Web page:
Soldier shares hug after hug with sons when she returns from 7-month deployment

METHUEN — A run-of-the-mill assembly Wednesday quickly turned into the surprise of a lifetime for two Timony Grammar School youngsters, who were reunited with their military mom after seven months apart.

Tyler and Jacob Cobb hadn’t seen their mother, U.S. Army National Guard PFC. Kelli Davidson, since she left for basic training at the end of April. And as far as they knew, they wouldn’t be seeing her again until after Thanksgiving.

It was all a ruse, though, much to the boys’ delight. Minutes into the assembly — called under the guise of reflecting on Veterans Day — Davidson, clad in Army fatigues, walked onstage with open arms to envelop her shocked sons in a three-way hug.

“I’m so happy,” said 8-year-old Jacob, leaning against his mother’s side. “It means a lot. I haven’t seen her for six or seven months, and now I can.”

Davidson was equally thrilled by the long-awaited reunion.

“It feels unreal,” she said. “The whole time I was gone, you think about this moment. When it comes, there’s no words to describe it.”

Davidson enlisted in the National Guard for tuition assistance as she goes through nursing school. The Methuen native joined her brother and her husband, Brandon Davidson, in the service.

She headed south on April 30 for two rounds of training, first at Fort Sill in Oklahoma, then at Fort Sam Houston in San Antonio, Texas. She spent just more than 10 weeks in basic training, followed by 17 weeks of annual training, her husband said.

Davidson kept in touch with her family, which also includes 3-year-old Logan Davidson, first through letters and then through telephone calls and FaceTime video chats. The boys still felt her absence, though, as spring turned to summer and summer to fall, and Tyler’s 12th birthday came and went.

“It’s been tough for the kids, not having their mom the past seven months,” Brandon Davidson said.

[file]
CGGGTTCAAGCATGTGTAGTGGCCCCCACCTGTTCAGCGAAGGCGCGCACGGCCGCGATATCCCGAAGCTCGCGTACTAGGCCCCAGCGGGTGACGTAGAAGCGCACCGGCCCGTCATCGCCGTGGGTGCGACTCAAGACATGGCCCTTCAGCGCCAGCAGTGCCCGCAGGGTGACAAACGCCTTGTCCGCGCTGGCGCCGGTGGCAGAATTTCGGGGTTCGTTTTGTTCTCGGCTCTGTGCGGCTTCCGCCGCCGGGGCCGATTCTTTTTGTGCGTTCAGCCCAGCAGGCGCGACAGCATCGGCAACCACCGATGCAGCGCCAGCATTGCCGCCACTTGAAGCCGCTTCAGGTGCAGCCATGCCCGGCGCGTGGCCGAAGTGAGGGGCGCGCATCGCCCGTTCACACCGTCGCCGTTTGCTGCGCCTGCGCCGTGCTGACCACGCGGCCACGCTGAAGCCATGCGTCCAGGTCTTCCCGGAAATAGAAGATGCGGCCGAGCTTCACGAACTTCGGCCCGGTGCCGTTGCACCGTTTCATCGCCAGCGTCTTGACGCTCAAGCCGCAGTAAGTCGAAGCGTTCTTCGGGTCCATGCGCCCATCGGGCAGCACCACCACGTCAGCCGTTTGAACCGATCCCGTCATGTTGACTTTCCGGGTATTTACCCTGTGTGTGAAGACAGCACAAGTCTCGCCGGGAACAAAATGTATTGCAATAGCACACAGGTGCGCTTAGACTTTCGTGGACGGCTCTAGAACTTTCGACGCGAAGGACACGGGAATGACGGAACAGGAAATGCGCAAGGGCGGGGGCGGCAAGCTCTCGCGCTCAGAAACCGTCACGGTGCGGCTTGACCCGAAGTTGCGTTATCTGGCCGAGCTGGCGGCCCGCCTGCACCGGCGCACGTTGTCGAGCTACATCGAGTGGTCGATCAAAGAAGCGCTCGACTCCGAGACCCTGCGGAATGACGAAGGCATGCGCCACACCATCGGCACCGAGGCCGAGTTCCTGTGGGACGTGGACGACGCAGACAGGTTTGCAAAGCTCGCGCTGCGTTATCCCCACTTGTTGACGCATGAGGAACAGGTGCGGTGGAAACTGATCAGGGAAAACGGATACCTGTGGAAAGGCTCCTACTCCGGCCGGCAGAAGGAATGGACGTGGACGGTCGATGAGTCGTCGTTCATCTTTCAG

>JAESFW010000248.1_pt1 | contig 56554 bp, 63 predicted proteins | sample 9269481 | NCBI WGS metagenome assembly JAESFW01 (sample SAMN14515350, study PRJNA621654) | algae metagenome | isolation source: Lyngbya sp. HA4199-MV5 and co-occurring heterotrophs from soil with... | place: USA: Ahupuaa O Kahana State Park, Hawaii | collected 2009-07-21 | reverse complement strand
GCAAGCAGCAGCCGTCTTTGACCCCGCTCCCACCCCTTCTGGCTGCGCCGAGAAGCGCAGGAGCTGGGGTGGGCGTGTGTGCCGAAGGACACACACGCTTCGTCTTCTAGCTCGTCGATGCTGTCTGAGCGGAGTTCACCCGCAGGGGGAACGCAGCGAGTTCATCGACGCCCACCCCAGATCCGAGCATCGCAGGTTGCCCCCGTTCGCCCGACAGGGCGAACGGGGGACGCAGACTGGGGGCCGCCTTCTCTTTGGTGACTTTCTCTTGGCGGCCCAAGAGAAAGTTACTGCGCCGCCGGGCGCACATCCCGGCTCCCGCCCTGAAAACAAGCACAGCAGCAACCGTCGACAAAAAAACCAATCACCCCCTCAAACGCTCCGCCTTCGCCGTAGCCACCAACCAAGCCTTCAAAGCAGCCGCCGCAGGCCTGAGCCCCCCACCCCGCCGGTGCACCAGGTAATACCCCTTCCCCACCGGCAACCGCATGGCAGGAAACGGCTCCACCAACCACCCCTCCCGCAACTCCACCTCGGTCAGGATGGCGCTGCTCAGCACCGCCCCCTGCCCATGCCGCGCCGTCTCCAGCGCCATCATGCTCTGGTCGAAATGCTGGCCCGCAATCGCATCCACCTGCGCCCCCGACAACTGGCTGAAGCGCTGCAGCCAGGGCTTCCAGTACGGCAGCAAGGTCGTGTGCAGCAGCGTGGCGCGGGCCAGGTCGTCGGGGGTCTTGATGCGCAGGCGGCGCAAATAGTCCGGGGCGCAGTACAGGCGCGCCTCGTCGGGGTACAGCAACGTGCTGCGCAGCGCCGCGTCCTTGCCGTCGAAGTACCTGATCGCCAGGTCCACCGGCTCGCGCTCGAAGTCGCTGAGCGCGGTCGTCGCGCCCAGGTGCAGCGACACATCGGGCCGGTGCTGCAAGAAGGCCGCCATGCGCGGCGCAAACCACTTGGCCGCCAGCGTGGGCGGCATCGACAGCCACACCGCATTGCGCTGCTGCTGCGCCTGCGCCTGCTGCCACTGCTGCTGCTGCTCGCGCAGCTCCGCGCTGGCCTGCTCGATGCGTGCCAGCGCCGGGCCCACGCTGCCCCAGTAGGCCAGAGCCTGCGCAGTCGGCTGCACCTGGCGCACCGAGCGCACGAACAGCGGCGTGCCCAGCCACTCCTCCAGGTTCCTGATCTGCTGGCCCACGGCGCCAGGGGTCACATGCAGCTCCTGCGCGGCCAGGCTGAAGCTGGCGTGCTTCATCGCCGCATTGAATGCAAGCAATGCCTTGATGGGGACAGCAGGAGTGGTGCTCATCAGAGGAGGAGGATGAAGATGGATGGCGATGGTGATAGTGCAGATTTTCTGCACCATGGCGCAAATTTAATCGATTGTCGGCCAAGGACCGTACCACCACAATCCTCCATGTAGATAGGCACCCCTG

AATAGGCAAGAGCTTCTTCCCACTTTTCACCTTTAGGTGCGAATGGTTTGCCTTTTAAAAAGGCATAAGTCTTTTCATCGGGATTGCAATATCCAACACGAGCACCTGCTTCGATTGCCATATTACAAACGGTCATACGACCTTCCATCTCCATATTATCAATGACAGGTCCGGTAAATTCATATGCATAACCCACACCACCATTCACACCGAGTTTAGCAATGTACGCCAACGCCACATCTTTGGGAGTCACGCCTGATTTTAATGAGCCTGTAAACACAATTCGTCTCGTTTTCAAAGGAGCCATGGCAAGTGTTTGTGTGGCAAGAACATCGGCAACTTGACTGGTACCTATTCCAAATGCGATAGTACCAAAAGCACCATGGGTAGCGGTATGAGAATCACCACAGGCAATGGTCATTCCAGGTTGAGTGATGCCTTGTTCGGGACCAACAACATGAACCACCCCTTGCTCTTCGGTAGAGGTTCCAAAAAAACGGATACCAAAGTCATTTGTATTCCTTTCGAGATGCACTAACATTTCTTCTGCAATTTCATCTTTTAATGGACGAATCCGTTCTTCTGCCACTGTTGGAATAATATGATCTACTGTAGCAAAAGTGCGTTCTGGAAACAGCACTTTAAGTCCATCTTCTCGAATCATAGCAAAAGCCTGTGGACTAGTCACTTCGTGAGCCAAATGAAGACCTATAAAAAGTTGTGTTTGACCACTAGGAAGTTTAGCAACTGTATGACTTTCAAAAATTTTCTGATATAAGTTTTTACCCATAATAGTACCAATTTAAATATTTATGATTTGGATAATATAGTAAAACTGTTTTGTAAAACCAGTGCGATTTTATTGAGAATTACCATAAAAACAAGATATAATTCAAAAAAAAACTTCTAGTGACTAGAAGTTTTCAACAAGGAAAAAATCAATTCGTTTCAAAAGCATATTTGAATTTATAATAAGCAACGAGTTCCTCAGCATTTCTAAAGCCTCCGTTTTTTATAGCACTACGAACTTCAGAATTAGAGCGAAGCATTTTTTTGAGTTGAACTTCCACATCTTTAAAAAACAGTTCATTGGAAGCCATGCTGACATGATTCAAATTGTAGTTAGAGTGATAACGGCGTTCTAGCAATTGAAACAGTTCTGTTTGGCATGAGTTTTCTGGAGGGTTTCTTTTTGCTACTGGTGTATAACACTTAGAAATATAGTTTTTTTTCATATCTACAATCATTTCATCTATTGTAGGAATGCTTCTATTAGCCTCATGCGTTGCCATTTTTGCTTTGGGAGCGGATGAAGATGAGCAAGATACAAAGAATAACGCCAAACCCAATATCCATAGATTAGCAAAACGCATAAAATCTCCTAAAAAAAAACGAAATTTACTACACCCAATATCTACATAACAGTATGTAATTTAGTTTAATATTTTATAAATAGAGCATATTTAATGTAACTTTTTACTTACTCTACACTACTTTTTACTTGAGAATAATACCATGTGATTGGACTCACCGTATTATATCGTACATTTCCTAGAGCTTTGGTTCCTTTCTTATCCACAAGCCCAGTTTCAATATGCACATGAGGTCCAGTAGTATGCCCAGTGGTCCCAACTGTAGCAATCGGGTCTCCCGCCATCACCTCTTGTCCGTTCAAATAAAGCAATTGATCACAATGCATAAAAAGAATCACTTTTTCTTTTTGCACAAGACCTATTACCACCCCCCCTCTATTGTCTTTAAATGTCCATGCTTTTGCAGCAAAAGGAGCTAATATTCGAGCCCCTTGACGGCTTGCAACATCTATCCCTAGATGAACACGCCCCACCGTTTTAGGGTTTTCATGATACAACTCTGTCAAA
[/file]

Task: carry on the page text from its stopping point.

But in true military fashion, he said, the family “made sacrifices to take care of each other.”

Kelli Davidson also kept up email correspondence with Jacob’s third-grade teacher, Kerri Martin, to check in on how he was doing in the classroom and beyond. They talked about surprising the boys when Davidson returned home from training, but weren’t sure when it would happen.

“It’s nice for the kids to see, and it’s a real-world connection,” Martin said.

The moment they were waiting for came with little notice. With her husband’s help, Davidson sneaked back home Tuesday night after her boys were asleep. She hid in a bedroom Wednesday morning as they got ready for school.

“It was really, really hard to not go out and tell them I was there,” she said.

Martin and supervising Principal Timothy Miller hastily called the assembly for third- and sixth-graders that morning. The students filed in shortly after noon, none-the-wiser as to what was about to occur.

In the spirit of Veterans Day, Martin had her students write letters to soldiers thanking them for their service. She called Jacob on stage to talk about his, then brought up Tyler as well.

Then she told the students the soldiers had sent one back.

“Would you like to read what they wrote?” she said, glancing conspiratorially toward the side of the stage.

Davidson rounded the corner. The students gasped and cheered. Tyler realized who it was first, running across the stage and all but jumping into his mother’s arms, Jacob close behind.

“I thought it was just some military person walking around,” Jacob said, adding. “I was going to say hi. But then when I saw it was my mom I just gave her a hug, like a really, really big hug.”

“Nobody let me in on the secret,” his brother chimed in.

It was OK, though. Having his mom home was “awesome.”

“I’m still shocked that she’s here right now,” the sixth-grader said.

The homecoming continued backstage, mother and sons catching up on the important — how much Jacob had grown — and the frivolous — like the upcoming opening of Chick-fil-A. Davidson set down her bouquet of flowers, her sons clutched teddy bears in Army fatigues just like their mom’s. The smiles never left their faces.

Davidson, classified by the National Guard as a mental health specialist, will be stationed out of Natick, her husband said. He’s stationed out of Methuen with the 101st Engineer Battalion.

She’ll attend training once a month while pursuing a nursing degree and working in the surgical unit at Lawrence General Hospital.

That’s all in the future, though. All that mattered at present was that Davidson was back with her family, and in time for the holidays no less.

“It’s bigger than Christmas morning,” she said.

Follow Lisa Kashinsky on Twitter @lisakashinsky.

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